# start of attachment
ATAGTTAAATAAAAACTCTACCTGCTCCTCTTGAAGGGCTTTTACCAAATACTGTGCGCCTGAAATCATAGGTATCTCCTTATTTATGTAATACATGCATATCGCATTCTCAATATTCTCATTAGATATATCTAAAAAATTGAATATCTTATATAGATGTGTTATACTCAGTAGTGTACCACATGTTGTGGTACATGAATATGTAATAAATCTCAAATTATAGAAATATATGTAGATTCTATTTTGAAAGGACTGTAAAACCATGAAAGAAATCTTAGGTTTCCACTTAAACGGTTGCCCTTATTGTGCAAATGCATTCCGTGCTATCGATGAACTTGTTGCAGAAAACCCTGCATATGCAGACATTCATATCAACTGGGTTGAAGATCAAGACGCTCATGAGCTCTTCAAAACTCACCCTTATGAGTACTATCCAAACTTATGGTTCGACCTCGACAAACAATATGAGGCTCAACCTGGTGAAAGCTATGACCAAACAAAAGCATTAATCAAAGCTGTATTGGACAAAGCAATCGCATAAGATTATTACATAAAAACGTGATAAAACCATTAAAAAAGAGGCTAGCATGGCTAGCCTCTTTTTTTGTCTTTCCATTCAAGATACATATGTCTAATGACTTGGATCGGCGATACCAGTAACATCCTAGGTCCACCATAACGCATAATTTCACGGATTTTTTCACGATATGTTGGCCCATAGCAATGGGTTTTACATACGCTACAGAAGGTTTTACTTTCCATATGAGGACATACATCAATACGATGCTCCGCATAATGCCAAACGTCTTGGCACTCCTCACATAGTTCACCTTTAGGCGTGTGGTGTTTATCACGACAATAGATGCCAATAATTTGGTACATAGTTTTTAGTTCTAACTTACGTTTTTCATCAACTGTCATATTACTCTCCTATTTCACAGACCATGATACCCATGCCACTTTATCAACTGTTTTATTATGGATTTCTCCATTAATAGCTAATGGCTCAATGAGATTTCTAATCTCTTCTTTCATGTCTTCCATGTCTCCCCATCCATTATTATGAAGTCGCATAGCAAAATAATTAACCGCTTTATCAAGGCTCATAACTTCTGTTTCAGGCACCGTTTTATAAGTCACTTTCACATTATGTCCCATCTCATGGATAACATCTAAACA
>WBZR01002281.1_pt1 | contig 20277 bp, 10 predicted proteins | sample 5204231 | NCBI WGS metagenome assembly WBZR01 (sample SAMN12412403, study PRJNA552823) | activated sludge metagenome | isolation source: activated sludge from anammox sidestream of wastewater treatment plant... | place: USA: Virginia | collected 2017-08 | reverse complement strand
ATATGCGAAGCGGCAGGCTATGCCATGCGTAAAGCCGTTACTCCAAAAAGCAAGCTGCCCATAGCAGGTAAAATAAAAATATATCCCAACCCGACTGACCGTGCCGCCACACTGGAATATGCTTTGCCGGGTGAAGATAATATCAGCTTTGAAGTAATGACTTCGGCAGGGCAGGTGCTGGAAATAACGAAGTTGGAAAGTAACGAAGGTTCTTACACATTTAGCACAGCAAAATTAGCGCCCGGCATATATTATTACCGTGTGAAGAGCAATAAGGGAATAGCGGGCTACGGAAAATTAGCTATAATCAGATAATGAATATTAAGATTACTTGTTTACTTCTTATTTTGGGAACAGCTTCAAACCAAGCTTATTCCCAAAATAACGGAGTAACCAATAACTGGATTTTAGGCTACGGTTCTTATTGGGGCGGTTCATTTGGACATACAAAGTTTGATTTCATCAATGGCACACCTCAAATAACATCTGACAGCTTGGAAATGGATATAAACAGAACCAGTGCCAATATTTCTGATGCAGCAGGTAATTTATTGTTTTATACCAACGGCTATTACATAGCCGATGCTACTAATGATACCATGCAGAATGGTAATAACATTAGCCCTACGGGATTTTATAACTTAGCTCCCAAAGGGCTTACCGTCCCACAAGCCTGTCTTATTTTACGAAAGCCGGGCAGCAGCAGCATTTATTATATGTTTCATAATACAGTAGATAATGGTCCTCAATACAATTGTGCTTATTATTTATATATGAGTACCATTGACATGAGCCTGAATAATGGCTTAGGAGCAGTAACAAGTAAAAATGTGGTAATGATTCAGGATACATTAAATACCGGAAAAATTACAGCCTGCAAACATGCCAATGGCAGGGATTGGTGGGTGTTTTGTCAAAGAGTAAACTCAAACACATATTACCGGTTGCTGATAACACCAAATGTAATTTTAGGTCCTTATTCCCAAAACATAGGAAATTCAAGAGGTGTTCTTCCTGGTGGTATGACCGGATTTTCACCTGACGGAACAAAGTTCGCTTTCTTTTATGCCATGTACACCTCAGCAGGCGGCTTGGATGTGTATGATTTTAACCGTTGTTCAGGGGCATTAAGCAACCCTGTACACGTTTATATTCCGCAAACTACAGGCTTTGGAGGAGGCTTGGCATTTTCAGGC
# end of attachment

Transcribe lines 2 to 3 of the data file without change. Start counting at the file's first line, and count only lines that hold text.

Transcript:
>WBZR01002281.1_pt1 | contig 20277 bp, 10 predicted proteins | sample 5204231 | NCBI WGS metagenome assembly WBZR01 (sample SAMN12412403, study PRJNA552823) | activated sludge metagenome | isolation source: activated sludge from anammox sidestream of wastewater treatment plant... | place: USA: Virginia | collected 2017-08 | reverse complement strand
ATATGCGAAGCGGCAGGCTATGCCATGCGTAAAGCCGTTACTCCAAAAAGCAAGCTGCCCATAGCAGGTAAAATAAAAATATATCCCAACCCGACTGACCGTGCCGCCACACTGGAATATGCTTTGCCGGGTGAAGATAATATCAGCTTTGAAGTAATGACTTCGGCAGGGCAGGTGCTGGAAATAACGAAGTTGGAAAGTAACGAAGGTTCTTACACATTTAGCACAGCAAAATTAGCGCCCGGCATATATTATTACCGTGTGAAGAGCAATAAGGGAATAGCGGGCTACGGAAAATTAGCTATAATCAGATAATGAATATTAAGATTACTTGTTTACTTCTTATTTTGGGAACAGCTTCAAACCAAGCTTATTCCCAAAATAACGGAGTAACCAATAACTGGATTTTAGGCTACGGTTCTTATTGGGGCGGTTCATTTGGACATACAAAGTTTGATTTCATCAATGGCACACCTCAAATAACATCTGACAGCTTGGAAATGGATATAAACAGAACCAGTGCCAATATTTCTGATGCAGCAGGTAATTTATTGTTTTATACCAACGGCTATTACATAGCCGATGCTACTAATGATACCATGCAGAATGGTAATAACATTAGCCCTACGGGATTTTATAACTTAGCTCCCAAAGGGCTTACCGTCCCACAAGCCTGTCTTATTTTACGAAAGCCGGGCAGCAGCAGCATTTATTATATGTTTCATAATACAGTAGATAATGGTCCTCAATACAATTGTGCTTATTATTTATATATGAGTACCATTGACATGAGCCTGAATAATGGCTTAGGAGCAGTAACAAGTAAAAATGTGGTAATGATTCAGGATACATTAAATACCGGAAAAATTACAGCCTGCAAACATGCCAATGGCAGGGATTGGTGGGTGTTTTGTCAAAGAGTAAACTCAAACACATATTACCGGTTGCTGATAACACCAAATGTAATTTTAGGTCCTTATTCCCAAAACATAGGAAATTCAAGAGGTGTTCTTCCTGGTGGTATGACCGGATTTTCACCTGACGGAACAAAGTTCGCTTTCTTTTATGCCATGTACACCTCAGCAGGCGGCTTGGATGTGTATGATTTTAACCGTTGTTCAGGGGCATTAAGCAACCCTGTACACGTTTATATTCCGCAAACTACAGGCTTTGGAGGAGGCTTGGCATTTTCAGGC